Bleriot takes off for the historic flight
“England No Longer An Island” proclaimed the frontpage Le Matin on the morning of 26th July 1909. The French newspaper had all the reasons to be gleeful: the day before, a Frenchman by the name of Louis Bleriot had crossed the English channel from Les Baraques, France to Dover, England under bad weather. It took him mere thirty-one minutes.
The flight was the sensation of the day; the French government sent a destroyer to observe his plane but the British were more skeptical. They believed two other favorites — Hubert Latham and Count de Lambert — would be the first to cross the Channel. But Bleriot proved them wrong. On landing a golf course near Dover Castle on the plane’s two frail wheels commandeered from a bicycle, Bleriot asked for crutches from his greeters. The pioneering engineer had already survived more than fifty crashes; his right foot was severely burned during a flight only a month before.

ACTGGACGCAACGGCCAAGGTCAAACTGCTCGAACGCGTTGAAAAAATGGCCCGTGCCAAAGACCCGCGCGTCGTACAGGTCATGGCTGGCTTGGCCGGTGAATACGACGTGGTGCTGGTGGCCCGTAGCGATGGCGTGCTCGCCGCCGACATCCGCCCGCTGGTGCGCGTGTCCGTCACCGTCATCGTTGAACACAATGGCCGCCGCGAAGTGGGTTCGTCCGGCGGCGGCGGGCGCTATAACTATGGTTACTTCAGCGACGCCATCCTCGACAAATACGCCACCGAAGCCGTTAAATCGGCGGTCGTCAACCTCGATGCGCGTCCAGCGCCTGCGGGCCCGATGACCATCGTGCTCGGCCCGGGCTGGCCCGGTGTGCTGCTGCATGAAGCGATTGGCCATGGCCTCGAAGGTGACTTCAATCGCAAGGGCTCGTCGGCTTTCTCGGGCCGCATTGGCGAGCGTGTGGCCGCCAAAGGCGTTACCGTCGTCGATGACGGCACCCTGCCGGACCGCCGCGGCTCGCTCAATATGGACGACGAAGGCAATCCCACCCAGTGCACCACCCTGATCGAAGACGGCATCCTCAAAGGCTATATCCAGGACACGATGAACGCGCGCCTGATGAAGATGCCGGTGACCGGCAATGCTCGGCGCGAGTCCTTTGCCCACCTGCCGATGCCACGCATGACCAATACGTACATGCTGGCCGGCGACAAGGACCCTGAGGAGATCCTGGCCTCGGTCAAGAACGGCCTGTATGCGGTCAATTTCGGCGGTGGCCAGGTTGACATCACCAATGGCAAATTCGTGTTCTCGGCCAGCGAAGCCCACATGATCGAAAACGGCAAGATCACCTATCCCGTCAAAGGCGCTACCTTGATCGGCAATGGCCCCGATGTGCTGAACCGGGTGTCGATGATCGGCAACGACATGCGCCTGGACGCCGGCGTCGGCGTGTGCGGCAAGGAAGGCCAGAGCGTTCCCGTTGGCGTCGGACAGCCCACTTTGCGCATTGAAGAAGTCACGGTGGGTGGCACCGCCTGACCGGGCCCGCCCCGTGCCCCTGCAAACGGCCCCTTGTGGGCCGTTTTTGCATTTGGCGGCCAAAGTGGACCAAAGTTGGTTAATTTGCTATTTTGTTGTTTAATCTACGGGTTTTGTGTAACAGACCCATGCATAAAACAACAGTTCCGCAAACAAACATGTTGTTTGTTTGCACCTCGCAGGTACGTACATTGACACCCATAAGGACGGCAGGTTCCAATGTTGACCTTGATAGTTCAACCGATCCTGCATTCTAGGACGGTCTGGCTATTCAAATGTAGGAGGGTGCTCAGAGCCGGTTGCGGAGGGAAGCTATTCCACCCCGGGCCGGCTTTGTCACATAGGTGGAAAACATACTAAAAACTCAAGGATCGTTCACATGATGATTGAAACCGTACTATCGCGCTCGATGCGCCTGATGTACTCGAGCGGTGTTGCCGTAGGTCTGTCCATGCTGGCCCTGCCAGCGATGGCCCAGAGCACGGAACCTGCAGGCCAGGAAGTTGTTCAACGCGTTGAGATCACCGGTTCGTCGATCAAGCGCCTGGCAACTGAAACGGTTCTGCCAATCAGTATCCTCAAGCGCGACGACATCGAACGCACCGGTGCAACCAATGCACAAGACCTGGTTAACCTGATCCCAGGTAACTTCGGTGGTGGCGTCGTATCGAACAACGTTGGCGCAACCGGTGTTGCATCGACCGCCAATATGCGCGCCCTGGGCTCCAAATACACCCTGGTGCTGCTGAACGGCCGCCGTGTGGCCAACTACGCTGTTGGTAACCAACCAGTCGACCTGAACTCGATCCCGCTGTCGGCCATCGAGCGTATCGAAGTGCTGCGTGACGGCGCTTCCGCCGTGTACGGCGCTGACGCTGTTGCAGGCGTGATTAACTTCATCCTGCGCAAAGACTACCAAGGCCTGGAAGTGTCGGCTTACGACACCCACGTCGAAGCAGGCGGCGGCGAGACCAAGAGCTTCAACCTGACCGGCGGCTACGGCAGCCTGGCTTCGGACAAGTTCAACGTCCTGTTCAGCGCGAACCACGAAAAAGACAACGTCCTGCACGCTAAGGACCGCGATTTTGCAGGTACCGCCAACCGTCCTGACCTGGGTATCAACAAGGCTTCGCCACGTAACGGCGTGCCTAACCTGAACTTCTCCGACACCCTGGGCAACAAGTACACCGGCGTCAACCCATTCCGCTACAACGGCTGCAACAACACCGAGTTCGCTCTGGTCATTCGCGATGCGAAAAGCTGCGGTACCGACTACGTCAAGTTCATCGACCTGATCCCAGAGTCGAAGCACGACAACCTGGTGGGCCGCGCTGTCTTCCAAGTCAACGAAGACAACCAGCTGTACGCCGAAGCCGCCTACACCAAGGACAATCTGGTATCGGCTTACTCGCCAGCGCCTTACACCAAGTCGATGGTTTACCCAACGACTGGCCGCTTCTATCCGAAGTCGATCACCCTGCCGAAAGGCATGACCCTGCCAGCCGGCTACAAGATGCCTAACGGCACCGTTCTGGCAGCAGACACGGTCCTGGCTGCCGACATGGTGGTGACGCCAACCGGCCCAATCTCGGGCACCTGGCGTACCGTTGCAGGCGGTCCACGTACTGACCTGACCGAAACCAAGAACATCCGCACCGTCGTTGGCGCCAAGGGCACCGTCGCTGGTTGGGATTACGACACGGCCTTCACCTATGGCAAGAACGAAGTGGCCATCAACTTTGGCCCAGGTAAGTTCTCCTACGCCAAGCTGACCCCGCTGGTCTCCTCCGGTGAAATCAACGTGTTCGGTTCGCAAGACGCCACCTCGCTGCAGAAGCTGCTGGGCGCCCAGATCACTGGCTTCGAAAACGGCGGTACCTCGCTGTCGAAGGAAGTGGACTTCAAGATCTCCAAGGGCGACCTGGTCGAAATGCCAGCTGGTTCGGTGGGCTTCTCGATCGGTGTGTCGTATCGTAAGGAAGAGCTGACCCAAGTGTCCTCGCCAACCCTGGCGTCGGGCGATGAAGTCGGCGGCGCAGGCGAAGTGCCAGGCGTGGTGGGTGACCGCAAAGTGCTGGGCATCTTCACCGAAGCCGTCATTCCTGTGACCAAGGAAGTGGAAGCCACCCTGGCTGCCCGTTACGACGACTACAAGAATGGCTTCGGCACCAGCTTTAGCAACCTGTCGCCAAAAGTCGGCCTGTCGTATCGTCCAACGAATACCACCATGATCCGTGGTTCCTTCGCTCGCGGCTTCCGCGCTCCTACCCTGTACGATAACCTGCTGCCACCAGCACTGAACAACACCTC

In Dover, he was met by a huge crowd. Later that day, he made his triumphal victory into London, having achieved by air what Napoleon failed to do so a century prior. In London he claimed the prestigious £1,000 Daily Mail award from its proprietor, Lord Northcliffe. (Between 1907 and 1925, Northcliffe awarded numerous prizes for achievements in aviation; the most coveted prizes were for the first cross-channel flight, and for the first transatlantic flight, prized at £10,000).
Although he was not the first aeronautic pioneer, what Bleriot did on that tempestuous July morning was significant was a different reason. Lilienthal in Germany and the Wright Brothers in the US were true pioneers but their planes merely flew a few hundred meters or merely glided down sloping meadows. By flying across the Channel, Bleriot proved that a large body of water could be transversed in a heavier-than-air craft. In a sense, Bleriot opened avenues for planes as means of transport, fright and war by flying into history books.